Can You Vacuum Broken Glass? Here's How to Handle It

Broken glass being swept up with broom

The Spruce / Sanja Kostic

How can one small shattered glass tumbler or lightbulb create so many tiny pieces of glass? When a breakable item hits the floor or a countertop, glass pieces seem to scatter to every corner of the room. Your first instinct may be to grab the vacuum cleaner to clean up the mess as quickly as possible. But, is it safe to vacuum glass?

The quick answer is it depends on the type of vacuum. Learn which types of vacuums can safely be used to vacuum glass and other recommended methods to get rid of every tiny piece of glass.

Type of Vacuum  Safe for Vacuuming Glass
Vacuum With Hose No
Handheld Vacuum (Dustbuster) Yes
Wet/Dry Shop Vacuum Yes

Tip: Never Use a Vacuum With a Flexible Hose

Using your vacuum with a flexible hose to suction away glass can ruin the hoses in the machine. Even if you pick up the larger pieces by hand, the sharp edges of glass shards can cut the vacuum hose. A tiny slit in the hose will cause the vacuum to lose suction causing it to be ineffective in suctioning away dust and dirt.

Many vacuums have powerheads with beater brushes to help loosen dirt embedded in carpet fibers. The beaters or rollers can cause the glass shards to scatter even further or the glass can become embedded in the roller.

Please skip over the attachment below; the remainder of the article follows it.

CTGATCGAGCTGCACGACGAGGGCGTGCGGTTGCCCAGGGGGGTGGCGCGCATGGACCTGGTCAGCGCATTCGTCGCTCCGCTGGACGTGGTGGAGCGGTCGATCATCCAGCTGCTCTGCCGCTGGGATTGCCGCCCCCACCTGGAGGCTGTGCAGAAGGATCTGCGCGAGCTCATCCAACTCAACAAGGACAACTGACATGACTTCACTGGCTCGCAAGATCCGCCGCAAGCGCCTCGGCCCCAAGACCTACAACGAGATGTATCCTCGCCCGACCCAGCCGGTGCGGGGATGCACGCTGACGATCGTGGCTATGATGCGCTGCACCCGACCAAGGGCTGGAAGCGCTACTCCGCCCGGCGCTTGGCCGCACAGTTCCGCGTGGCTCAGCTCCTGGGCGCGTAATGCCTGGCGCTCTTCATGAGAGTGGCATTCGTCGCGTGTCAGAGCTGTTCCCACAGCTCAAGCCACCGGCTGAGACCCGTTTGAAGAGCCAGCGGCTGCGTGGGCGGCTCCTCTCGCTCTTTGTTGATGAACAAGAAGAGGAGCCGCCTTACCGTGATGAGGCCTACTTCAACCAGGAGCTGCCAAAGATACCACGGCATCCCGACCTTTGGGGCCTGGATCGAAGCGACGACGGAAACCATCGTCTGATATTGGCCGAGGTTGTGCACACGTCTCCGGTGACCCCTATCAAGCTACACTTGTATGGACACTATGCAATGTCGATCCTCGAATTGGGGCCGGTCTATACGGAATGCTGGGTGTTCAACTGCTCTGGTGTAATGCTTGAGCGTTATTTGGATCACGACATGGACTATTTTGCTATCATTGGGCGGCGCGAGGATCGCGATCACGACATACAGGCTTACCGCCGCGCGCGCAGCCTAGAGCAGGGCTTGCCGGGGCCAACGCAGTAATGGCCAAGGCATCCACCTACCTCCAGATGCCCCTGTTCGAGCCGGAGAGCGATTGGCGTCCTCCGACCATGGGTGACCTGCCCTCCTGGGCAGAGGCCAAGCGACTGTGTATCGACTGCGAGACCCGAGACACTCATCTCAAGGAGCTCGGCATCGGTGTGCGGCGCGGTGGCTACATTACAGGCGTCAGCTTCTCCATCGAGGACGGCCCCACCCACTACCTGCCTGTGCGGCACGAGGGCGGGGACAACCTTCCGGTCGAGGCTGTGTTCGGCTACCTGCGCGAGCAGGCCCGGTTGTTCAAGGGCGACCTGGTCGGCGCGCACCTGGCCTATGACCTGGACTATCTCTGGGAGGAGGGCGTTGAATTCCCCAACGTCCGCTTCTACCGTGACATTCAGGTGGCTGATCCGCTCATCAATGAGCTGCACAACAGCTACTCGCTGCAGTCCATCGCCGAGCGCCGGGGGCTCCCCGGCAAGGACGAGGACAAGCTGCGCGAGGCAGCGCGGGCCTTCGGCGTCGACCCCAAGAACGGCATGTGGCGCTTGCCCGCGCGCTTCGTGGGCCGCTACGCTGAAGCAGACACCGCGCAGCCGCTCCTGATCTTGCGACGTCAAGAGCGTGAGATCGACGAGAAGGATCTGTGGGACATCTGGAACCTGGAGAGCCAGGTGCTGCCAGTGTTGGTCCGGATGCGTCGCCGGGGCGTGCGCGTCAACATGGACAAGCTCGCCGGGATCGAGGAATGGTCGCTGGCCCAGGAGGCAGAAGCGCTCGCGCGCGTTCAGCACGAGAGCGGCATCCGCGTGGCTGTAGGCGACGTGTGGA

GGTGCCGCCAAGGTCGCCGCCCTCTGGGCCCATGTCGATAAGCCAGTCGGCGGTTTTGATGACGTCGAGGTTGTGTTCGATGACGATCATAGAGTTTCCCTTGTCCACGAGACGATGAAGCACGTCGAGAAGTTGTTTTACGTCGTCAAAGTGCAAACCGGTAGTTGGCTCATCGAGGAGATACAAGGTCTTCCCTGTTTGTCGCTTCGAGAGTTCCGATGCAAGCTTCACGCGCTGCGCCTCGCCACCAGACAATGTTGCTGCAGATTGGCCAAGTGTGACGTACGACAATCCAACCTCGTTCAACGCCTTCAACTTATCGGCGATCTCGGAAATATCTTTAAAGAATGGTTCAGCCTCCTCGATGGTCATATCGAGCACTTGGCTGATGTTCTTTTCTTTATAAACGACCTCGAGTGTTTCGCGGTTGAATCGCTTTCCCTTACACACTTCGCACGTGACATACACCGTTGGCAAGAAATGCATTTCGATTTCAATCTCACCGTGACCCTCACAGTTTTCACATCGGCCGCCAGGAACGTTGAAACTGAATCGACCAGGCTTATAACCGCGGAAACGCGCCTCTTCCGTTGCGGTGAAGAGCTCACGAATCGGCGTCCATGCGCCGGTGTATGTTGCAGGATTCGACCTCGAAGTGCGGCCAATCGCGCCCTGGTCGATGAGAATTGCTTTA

How to Vacuum Glass With a Handheld Vacuum

  1. Sweep Up Large Pieces

    Begin by using a broom and dustpan to sweep up the large pieces of glass. Dispose of them in a thick paper or plastic bag. Try to remove as much of the glass as possible before moving on to the handheld vacuum.

    Broom sweeping up broken pieces of glass from floor

    The Spruce / Sanja Kostic

  2. Use a Handheld Vacuum

    If you have a handheld vacuum that does not use a flexible hose, you can vacuum away shards of glass. Be sure that all filters and the collection cup or bag are firmly in place. Since you will probably be working close to the floor and the shattered glass, it's a good idea to wear eye protection, thick gloves, and sturdy shoes. In the brightest light available, work slowly and methodically in a grid to capture as much glass as possible.

    Handheld vacuum cleaning up small shards of glass from floor

    The Spruce / Sanja Kostic

  3. Dispose Of the Glass

    When you are finished, carefully empty the collection cup into a thick paper or plastic trash bag for disposal. If the vacuum uses a disposable collection bag, place it in a trash bag and dispose of the bag immediately.

    Broken glass pieces collected inside brown paper bag

    The Spruce / Sanja Kostic

How to Vacuum Glass With a Wet/Dry Shop Vacuum

A wet/dry shop vacuum that can handle water and metal shavings can also vacuum glass. Follow the manufacturer's guidelines for operation and follow these tips for any brand of shop vacuum:

  1. Sweep the Glass Into a Pile

    First, be sure to wear safety goggles and thick shoes when vacuuming glass. Be sure there are no blockages in the hose or collection port. Wearing thick gloves, pick up the large pieces of glass before vacuuming and sweep as much of the glass as possible into a small pile. Use a dustpan to dispose of the glass.